Businesses and individuals are on the brink of having wireless capability that is much faster than existing technologies. This capability has been dubbed as “fourth-generation wireless,” or 4G, with its global platform termed LTE, for “long term evolution.”

What this will mean to businesses and individuals is that they will be able to access the same bandwidth and speed available in their homes and offices, only wirelessly. And not just in wi-fi hotspots.

b#Harry Martin#/b#, the director of advanced technologies for Verizon Wireless’ Philadelphia Tri-State Region, notes that Verizon was the first to announce a roll out of this technology (it made the announcement in November and launched 4G LTE on December 5). Since the announcement 90 percent of wireless operators have followed suit. LTE, he says, will be the global standard for next-generation service.

The technology will have speeds up to 10 times faster than 3G and will immediately cover one-third of Americans. Verizon expects the reach of the 4G network to equal the existing Verizon 3G coverage area by 2013.

Martin will speak about Verizon’s 4G LTE technology at the Association for Computing Machinery/Institute of Electrical and Electronics Engineers on Thursday, December 16, at 8 p.m. at Small Auditorium, Princeton University. The event is free. Visit, or call 908-582-7086

Verizon and other wireless companies have purchased equipment from manufacturers like Alcatel-Lucent and Ericcson, which have taken the 4G LTE protocol and made it a reality for businesses and consumers.

Its faster speeds make things possible in the field that were never possible before, and this rapid connectivity will exist over entire metropolitan areas rather than just at wireless hotspots.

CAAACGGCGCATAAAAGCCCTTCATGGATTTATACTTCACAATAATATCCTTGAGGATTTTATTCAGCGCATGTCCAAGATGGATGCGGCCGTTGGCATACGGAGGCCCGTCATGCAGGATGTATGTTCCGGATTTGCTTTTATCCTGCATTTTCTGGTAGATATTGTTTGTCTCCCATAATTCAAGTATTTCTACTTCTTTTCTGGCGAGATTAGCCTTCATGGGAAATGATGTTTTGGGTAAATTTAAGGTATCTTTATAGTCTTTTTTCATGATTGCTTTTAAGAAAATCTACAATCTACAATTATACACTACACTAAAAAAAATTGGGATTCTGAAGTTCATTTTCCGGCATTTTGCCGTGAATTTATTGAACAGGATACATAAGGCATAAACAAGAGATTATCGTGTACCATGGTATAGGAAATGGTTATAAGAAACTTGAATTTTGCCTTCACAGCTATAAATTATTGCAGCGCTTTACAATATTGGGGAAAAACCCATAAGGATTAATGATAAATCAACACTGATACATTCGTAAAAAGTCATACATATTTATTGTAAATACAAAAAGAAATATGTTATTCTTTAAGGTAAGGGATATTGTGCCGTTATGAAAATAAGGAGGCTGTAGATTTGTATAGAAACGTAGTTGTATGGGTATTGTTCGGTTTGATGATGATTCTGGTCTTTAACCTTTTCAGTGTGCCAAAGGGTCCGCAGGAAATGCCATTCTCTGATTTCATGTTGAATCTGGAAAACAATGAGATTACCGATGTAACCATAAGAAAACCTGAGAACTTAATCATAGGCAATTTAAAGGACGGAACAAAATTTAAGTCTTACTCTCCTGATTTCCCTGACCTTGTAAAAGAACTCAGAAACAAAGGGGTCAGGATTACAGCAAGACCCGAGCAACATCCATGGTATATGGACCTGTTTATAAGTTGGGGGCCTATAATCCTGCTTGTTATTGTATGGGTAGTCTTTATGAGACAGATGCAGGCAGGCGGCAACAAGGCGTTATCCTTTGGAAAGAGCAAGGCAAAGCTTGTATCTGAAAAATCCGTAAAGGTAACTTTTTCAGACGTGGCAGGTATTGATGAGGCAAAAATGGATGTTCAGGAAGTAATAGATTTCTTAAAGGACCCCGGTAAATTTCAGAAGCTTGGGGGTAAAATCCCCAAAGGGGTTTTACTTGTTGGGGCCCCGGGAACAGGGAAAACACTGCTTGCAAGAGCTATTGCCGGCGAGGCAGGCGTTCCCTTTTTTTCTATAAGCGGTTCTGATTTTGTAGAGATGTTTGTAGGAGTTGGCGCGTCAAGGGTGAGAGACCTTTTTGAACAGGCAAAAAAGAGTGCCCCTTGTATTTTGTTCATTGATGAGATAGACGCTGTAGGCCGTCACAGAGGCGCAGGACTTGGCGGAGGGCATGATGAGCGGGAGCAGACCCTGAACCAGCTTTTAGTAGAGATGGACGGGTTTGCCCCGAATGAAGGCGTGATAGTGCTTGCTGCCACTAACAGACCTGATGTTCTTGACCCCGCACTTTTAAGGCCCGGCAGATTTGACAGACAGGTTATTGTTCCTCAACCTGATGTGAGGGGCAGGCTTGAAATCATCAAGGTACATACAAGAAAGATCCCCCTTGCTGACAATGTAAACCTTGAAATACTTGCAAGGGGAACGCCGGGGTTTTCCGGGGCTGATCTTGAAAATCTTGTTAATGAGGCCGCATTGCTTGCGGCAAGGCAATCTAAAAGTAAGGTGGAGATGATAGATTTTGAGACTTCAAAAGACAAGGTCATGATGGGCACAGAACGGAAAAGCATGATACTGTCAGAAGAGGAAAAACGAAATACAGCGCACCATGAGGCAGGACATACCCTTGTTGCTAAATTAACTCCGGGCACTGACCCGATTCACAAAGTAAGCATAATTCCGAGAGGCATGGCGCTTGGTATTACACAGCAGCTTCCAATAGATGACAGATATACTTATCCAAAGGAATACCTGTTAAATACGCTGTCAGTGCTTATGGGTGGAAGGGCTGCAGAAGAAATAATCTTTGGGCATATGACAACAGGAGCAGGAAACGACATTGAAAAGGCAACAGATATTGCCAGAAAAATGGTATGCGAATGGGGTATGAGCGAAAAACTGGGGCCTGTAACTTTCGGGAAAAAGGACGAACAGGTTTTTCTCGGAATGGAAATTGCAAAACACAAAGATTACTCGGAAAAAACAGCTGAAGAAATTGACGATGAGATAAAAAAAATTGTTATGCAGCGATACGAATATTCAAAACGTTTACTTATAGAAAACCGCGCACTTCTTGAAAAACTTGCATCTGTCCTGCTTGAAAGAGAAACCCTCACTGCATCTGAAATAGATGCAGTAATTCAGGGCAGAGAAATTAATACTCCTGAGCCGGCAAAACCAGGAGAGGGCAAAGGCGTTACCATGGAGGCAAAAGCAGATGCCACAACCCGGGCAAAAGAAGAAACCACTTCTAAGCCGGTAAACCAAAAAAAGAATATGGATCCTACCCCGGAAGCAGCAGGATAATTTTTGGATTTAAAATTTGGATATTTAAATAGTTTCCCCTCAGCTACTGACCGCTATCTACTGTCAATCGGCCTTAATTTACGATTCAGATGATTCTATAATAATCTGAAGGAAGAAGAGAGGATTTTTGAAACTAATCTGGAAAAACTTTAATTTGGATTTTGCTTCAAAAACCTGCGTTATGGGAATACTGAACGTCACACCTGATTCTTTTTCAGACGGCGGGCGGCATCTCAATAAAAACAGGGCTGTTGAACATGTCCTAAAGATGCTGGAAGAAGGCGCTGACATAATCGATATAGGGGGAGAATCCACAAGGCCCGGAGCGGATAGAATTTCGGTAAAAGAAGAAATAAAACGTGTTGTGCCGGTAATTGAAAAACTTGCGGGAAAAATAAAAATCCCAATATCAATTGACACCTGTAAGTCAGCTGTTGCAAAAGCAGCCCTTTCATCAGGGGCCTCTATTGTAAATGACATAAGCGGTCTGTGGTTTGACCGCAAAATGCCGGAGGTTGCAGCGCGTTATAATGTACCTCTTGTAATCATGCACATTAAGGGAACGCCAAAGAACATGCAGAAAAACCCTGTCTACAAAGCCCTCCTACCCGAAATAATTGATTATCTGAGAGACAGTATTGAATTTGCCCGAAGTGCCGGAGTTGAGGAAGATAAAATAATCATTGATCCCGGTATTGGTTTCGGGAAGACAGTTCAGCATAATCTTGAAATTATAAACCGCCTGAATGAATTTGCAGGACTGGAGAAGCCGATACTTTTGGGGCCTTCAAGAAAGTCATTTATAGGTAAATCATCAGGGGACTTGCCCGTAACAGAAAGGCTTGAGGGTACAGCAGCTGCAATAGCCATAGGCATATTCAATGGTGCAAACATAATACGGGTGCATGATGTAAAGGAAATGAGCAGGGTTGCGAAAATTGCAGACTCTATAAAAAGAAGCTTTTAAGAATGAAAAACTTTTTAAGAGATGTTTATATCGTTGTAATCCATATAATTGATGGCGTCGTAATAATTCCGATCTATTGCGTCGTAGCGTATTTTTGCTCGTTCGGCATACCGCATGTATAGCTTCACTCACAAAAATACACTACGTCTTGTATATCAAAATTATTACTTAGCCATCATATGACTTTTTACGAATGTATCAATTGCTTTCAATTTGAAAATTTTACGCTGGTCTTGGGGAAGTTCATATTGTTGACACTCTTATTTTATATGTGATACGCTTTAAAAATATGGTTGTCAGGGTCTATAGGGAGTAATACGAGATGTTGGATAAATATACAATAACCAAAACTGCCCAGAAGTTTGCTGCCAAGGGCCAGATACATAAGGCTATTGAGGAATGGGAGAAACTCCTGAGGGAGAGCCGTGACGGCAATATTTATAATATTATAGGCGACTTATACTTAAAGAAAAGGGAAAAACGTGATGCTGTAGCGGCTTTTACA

“Wi-fi is not mobile,” he says. “We are bringing a ubiquitous wireless service where you don’t have to deviate from your travels.”

“When we talk about 4G LTE, we are talking about extending a faster network, with quicker response times, and that combo allows us to extend applications that might have been limited to in-building,” Martin says. Now the same sizable records that were accessible only in your office will also be available in the field.

So what can this new generation wireless deliver that current wireless cannot? Although many of its potential uses have yet to be realized, Martin suggests a few that should be available early on:

#b#Work faster#/b#. A utility, for example, can get work orders to its service people wirelessly, without the delays that happen now.

Be more responsive to customer requests. A salesperson in the field can access and process large inventory records quickly, with a handheld device. Or an architect can change a three-dimensional blueprint and communicate it in real time to anyone in the field who needs to see it.

#b#Grab a map in real time#/b#. Anyone will be able to download a map wherever they are, even though maps are very large files.

#b#Have fun on the run#/b#. Users can access all of their music, videos, and games from the palm of their hands. And cranky kids in the back seat of a car can quickly grab a new video to watch.

#b#Do online gaming on a handheld with the high speeds of a home connection#/b#. In online gaming the speed of a response is related not just to the speed with which users interact on their equipment but also to the responsiveness of their networks. This is called latency. “If I’m on my handheld device in a drag race between me and someone else across the globe, we both try to hit the throttle at the same time,” Martin says. “But the first to get to the server is the one who comes off the line the quickest, and usually that makes that person the winner.”